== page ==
Also, if I take a reading on both feeders, then turn on another appliance in the household and take another reading, the reading on both feeders increases by the same amps.
 
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Old 04-01-19, 01:06 PM
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Quote:
do I need to take the reading off of both hot feeders going from service entry to main-breaker and add the two readings together
Yes. That is how you should measure total current.
That is not correct and contradicts what you said in post #6.

A 100 amp breaker can carry 100 amps on each leg and it does not add up to 200 amps.
 
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Old 04-01-19, 01:37 PM
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In a residential service, you have three current carrying conductors: Hot - Neutral - Hot, which power a variety of 240V and 120V loads. At any point in time, the current in the neutral is the absolute value of the difference of current in the hots.

Neutral = Abs(Hot1 - Hot2)

The 100A main breaker will trip if current in either of the hots exceeds 100A for a period of time. "Total current" does not really make sense as a concept, because you have to look at current in each leg plus the neutral. You could compute total power or total energy by doing math on the component currents.
 
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Old 04-01-19, 02:37 PM
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Well. My mistake. I have over simplified. It is bit more complicated when adding up current from multiple circuits of different phases.

Current will flow from L1 to L2 or L2 to L1 (in AC it is really just back and forth) and the difference between 2 will flow to neutral.

So, you cannot really measure total current on split bus. You can just say how much current is flowing in each legs.
On 100A 2 pole breaker, you can have 100A 120V on each bus or 100A 240V.

The closest total amperage you can measure is I_L1 or I_L2 which ever is greater.
 
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Old 04-01-19, 03:48 PM
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If you want to calculator how much POWER(watts) you are using, You need to add the current from both hots and multiply by the voltage(120 volts).
The current on each hot is what determines if your breaker will trip not the total of the two.
 
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Old 04-02-19, 07:56 AM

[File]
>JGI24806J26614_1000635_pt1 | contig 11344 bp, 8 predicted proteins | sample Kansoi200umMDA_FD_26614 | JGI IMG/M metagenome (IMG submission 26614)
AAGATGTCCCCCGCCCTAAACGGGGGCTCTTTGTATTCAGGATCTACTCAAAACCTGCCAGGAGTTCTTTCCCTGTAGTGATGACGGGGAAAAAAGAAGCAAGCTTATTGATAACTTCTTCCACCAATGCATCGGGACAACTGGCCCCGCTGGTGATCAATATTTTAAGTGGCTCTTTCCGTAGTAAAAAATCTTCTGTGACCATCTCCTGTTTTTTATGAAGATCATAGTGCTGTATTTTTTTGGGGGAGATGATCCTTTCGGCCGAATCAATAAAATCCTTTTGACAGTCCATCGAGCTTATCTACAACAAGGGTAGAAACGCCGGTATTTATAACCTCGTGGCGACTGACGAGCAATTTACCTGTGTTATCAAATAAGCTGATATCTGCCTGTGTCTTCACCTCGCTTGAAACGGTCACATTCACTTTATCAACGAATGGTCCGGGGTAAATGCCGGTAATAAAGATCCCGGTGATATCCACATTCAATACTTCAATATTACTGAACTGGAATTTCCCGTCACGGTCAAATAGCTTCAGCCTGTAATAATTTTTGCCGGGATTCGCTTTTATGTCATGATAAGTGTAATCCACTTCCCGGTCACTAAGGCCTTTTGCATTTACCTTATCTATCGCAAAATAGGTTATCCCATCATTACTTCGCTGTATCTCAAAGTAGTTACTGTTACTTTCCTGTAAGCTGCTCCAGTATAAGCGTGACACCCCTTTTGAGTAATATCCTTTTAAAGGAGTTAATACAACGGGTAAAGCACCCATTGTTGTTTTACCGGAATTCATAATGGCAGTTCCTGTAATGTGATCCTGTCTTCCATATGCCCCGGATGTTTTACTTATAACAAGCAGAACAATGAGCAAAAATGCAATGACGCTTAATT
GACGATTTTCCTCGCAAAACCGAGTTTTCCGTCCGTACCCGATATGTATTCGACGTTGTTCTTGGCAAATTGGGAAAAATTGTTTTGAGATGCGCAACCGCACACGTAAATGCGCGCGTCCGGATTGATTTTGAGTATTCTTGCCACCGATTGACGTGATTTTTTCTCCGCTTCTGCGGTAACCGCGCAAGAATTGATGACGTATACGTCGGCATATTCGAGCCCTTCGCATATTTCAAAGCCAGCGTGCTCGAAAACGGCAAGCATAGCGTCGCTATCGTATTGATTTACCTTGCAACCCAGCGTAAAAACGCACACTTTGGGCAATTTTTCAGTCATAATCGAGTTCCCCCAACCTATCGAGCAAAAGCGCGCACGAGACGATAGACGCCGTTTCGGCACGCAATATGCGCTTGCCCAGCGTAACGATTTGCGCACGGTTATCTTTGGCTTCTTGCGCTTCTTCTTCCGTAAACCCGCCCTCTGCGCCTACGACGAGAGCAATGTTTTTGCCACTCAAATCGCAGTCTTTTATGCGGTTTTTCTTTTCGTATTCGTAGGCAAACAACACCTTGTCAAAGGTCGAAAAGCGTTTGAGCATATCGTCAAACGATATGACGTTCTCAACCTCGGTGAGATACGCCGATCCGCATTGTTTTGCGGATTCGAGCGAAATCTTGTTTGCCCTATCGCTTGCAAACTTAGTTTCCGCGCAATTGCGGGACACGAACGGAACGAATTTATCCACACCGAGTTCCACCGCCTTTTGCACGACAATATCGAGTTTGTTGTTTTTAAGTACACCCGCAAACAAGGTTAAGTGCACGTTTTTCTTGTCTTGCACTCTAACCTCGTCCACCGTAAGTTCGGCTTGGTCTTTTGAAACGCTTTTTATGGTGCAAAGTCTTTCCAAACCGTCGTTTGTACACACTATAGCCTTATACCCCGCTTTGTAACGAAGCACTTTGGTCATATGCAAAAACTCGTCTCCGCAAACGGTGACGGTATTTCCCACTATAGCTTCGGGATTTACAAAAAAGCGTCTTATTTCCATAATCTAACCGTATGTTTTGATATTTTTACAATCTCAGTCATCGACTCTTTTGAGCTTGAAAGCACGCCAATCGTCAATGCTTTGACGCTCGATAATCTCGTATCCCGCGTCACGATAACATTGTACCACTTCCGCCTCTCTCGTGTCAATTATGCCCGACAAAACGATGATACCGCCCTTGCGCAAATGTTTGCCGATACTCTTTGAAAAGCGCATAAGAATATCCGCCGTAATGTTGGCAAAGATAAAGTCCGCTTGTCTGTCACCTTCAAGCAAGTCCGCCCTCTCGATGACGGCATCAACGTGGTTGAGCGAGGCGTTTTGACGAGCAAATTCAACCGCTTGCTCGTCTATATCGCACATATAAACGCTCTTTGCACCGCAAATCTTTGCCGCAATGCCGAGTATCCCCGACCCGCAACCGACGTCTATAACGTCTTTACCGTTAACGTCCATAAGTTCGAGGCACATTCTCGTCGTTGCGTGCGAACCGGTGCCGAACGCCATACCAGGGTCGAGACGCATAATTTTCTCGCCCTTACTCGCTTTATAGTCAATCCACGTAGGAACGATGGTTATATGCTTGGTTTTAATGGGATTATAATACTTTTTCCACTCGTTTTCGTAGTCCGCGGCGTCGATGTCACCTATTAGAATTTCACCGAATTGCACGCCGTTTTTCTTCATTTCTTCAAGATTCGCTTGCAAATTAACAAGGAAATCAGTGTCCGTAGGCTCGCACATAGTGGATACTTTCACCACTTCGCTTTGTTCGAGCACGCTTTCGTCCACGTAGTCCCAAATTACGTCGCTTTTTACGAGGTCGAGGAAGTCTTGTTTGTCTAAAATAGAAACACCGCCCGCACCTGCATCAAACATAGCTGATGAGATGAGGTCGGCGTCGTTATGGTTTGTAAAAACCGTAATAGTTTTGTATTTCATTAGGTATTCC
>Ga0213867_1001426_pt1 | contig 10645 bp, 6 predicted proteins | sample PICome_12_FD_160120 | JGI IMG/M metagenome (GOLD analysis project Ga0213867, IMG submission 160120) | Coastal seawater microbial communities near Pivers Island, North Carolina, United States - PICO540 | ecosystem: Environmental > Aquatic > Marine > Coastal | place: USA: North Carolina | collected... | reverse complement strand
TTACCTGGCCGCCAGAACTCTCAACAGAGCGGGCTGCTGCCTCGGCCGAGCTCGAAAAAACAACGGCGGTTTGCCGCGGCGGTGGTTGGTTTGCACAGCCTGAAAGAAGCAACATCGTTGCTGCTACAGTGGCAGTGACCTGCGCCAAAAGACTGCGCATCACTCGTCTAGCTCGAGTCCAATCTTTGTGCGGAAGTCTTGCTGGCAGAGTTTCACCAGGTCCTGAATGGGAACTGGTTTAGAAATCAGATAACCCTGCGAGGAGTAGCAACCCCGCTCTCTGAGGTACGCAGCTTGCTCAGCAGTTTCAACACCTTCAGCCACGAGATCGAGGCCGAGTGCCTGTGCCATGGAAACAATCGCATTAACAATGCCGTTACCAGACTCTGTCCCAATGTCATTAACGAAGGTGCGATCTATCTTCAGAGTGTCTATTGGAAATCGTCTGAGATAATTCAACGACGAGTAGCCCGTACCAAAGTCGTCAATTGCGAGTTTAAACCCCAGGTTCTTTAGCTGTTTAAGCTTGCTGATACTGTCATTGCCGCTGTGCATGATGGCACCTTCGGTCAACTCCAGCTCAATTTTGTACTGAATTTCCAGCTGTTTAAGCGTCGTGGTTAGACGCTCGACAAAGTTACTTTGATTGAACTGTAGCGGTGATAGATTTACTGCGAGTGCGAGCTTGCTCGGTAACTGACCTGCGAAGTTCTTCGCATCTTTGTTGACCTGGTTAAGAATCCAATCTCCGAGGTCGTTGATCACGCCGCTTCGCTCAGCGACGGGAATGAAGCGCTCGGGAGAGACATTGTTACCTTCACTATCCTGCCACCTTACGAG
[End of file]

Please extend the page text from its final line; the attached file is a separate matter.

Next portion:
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Thank you to everyone who commented on my question it has been very helpful, and I am learning a lot.

The original purpose of trying to measure the total amps/current the household is pulling is because my wife and I recently purchased an EV, and our household charging options are either a 120v 15amp circuit (charger will only draw 12 amps continuous when charging on this circuit) or a 240v 50amp circuit (charger will draw a maximum of 32amps continuous), We live in an old house and only have a 100amp service. I know that with EVs the consensus is to upgrade your service to 200amps, but we will only be in our current home for another year or so, so I wanted to determine how much available "room" we had in terms of available amps our current 100amp service can safely supply to charging the EV in worst-case scenario where we are operating numerous other big loads (dryer, range, dishwasher...etc.). I say "worst-case scenario" because the vast majority of our charging happens at 12amps on the 120v between the hours of 2am - 6am. But in a pinch it would be nice to know what my existing 100amp service can safely handle if we need to charge during daytime hours on the 50amp circuit. I have the ability to reduce the amps the EV charger pulls, so if 32 amps is to excessive or taxing on the service I can dial it down in 1 amp increments all the way down 1amp.

If I am understanding all of the information I have been provided correctly, if either of the hot legs goes beyond 100amps it will trip the main-breaker. The main-breaker is rated for 100amps so should be able to safely handle 80amps continuous (correct?). So in the testing that I have done so far, when turning on as many appliances and loads in the house as I can think of (including charging the EV at full 32amps), the main breaker has never tripped, and I have never gotten amp readings on either hot legs above 70amps. I would never expect these scenarios to play out, I just wanted to see I would be running into issues with tripping the main breaker if we ran a lot appliances and charged the EV simultaneously.

So for the short amount of time we live in our current house would you consider it safe, with our existing service, to charge our EV (anywhere from 12-32amps) during hours where we are sleeping and most appliances are not running, but also safe to charge at up to 32amps during daytime hours in very infrequent scenarios where we would be mindful of running any other large appliance while car was charging?
 
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Old 04-02-19, 08:05 AM
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Keep in mind under overload of a few amps the main breaker won't trip for 15 or 20 min so any overload may not last long enough to trip the breaker. Loads such as oven and water heater may be intermittent.
 
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Old 04-02-19, 08:14 AM
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Your main breaker can handle 100 amps continuous.